Reflecting on the Enterprise Architecture Framework and methodology in education
As a classroom teacher I was mostly concerned with individual systems functioning so that I could effectively do my job. However, my role over the past two years as the Digital Teacher Leader (DTL) and Lead PowerSchool teacher has made me think much differently about strategies and the importance of decision-making, management and planning. My district is using EA to rollout the i21 Initiative. Although certain technological components were easily deployed, such as software, email, databases and PowerSchool, full implementation has not been without pitfalls, and we still have services that are not depended on central technology (non-enterprise services). These include our school cafeteria, library resources and checkout system, and our phone communication system. Overall, I see Enterprise Architecture being beneficial for our school site. However, there are still several areas in need of improvement. Probably the greatest challenges are improving communication between all stakeholders and the integration of an EA Management Plan at the site level. Currently, not all EA policies are integrated with other site policies, and more autonomy at the site level is needed where some of the EA services are being deployed. For example, the deployment and integration of PowerSchool to replace Zangle last year made my role as Lead PowerSchool teacher extremely demanding and frustrating, as I found myself having to train most of the staff to use the grade components of the system and if serious problems arose with PowerSchool, the network technician, site technician, and myself did not have the autonomy to resolve the issue. Even our admin team felt powerless. Instead, we had to wait for someone at the district to fix the problems. Also, in terms of getting our staff up and running on PowerSchool, district trainings were sufficient in terms of teachers being able to use the system for attendance, but not beyond that. Having a new unskilled site tech every month didn’t help the situation.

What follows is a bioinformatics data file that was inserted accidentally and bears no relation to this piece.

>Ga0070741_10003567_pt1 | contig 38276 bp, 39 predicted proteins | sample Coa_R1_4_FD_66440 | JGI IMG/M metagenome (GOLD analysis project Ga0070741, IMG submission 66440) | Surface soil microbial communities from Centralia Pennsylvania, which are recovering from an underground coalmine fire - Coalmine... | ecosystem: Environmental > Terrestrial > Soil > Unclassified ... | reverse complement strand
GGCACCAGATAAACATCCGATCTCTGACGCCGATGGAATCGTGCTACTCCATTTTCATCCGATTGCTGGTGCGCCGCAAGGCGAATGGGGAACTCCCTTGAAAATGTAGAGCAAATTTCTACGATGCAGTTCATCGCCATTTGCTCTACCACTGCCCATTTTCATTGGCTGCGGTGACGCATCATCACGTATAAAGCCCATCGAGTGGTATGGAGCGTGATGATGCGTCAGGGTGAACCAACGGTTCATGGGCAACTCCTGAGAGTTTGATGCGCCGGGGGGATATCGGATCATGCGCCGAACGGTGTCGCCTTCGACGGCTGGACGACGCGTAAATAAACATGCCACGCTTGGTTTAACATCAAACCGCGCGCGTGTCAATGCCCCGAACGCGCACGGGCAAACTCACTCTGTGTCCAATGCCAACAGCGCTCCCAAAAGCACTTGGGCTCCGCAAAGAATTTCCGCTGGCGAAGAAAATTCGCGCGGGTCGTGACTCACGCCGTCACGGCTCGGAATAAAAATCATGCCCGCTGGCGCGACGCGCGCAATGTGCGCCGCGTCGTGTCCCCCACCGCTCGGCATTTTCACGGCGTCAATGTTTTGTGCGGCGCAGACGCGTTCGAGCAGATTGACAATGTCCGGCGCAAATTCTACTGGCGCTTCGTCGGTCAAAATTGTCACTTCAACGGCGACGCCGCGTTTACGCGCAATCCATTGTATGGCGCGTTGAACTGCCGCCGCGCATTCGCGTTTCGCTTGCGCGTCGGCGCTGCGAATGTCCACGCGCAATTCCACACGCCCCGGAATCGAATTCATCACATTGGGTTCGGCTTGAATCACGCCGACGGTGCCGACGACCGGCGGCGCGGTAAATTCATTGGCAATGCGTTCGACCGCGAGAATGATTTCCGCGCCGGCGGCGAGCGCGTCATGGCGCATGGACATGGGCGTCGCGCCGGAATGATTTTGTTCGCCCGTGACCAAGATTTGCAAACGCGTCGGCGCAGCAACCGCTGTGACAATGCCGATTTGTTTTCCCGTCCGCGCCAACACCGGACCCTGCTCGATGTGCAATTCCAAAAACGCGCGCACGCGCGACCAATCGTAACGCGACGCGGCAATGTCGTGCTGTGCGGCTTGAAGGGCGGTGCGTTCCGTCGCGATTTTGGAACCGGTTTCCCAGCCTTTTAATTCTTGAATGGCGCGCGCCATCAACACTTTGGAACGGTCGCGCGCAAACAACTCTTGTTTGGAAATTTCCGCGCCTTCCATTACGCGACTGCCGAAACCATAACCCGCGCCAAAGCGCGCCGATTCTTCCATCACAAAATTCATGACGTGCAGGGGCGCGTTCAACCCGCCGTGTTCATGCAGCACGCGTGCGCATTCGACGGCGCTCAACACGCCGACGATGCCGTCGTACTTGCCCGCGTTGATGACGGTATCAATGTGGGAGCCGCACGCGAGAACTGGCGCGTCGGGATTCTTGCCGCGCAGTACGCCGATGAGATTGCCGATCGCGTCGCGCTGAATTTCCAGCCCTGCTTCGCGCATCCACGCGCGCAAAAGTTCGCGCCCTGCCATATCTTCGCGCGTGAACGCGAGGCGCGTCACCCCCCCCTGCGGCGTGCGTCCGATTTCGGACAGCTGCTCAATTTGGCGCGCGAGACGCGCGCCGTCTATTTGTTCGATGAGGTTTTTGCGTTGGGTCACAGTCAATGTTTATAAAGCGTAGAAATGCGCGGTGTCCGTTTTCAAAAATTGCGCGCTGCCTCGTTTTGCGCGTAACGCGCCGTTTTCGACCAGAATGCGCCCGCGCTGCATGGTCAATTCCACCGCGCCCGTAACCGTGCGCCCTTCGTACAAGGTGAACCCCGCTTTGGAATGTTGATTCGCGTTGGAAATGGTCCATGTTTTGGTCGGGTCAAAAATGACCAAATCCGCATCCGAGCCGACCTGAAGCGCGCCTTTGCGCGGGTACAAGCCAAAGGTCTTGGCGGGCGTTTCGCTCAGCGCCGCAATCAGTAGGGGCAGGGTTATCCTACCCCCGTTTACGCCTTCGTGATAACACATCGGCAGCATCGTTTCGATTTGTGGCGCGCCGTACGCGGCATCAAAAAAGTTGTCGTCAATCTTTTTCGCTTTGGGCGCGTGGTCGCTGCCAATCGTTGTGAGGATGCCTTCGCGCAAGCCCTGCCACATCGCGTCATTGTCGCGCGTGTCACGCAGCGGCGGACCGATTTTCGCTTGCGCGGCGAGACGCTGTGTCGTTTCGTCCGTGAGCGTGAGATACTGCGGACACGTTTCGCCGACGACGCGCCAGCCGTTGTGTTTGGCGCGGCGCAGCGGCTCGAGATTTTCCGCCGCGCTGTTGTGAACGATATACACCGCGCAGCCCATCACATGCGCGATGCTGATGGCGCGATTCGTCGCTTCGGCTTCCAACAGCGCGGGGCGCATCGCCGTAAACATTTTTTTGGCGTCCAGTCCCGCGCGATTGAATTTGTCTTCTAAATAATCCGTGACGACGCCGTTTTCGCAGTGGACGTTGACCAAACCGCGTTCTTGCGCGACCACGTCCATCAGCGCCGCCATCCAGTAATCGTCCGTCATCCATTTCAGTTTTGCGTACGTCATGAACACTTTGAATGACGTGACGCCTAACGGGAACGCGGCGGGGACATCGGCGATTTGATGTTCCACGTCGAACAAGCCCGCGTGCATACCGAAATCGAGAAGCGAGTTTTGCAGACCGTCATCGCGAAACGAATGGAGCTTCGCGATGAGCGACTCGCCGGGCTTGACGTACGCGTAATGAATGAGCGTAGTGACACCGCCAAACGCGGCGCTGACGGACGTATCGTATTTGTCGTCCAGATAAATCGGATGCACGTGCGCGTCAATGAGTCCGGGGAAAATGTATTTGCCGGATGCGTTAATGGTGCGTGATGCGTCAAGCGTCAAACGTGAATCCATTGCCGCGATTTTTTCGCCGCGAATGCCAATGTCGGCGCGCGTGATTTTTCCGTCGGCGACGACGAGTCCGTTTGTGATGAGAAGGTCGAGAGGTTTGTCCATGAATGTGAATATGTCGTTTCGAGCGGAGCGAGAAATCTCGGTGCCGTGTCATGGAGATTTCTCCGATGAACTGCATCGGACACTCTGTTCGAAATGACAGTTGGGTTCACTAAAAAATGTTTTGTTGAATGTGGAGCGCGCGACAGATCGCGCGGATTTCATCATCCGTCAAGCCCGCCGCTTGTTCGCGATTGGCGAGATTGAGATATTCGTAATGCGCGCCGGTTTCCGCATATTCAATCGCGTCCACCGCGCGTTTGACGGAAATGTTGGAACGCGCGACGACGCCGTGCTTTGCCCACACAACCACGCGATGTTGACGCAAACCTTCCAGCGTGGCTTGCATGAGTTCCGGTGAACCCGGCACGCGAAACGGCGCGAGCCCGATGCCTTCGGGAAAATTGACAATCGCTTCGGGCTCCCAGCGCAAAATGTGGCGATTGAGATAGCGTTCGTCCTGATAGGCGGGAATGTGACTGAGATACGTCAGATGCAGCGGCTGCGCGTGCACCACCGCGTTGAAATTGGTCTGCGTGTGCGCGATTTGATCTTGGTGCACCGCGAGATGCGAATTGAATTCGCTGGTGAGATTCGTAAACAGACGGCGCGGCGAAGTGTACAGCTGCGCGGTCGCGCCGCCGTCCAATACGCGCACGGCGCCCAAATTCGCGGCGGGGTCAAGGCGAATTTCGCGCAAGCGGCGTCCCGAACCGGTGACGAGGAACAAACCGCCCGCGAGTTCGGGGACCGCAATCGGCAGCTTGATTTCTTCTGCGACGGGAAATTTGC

To be more optimistic, four areas where our school has benefited from EA include: being able to quickly identify and monitor at risk students, identifying areas for program improvement, improved access to technology in the classroom, and EA has helped prioritize funding of programs and projects.
 Zachman, John’s Foreward in Bernard, Scott (2012). An Introduction to Enterprise Architecture (Third edition). Bloomington, IN: AuthorHouse.
Bernard, Scott. (2012). An introduction to enterprise architecture (Third edition). Bloomington, IN: AuthorHouse.
Ross, Jeanne W., and Peter Weill. "Six IT Decisions Your IT People Shouldn't Make." Harvard Business Review, November 2002.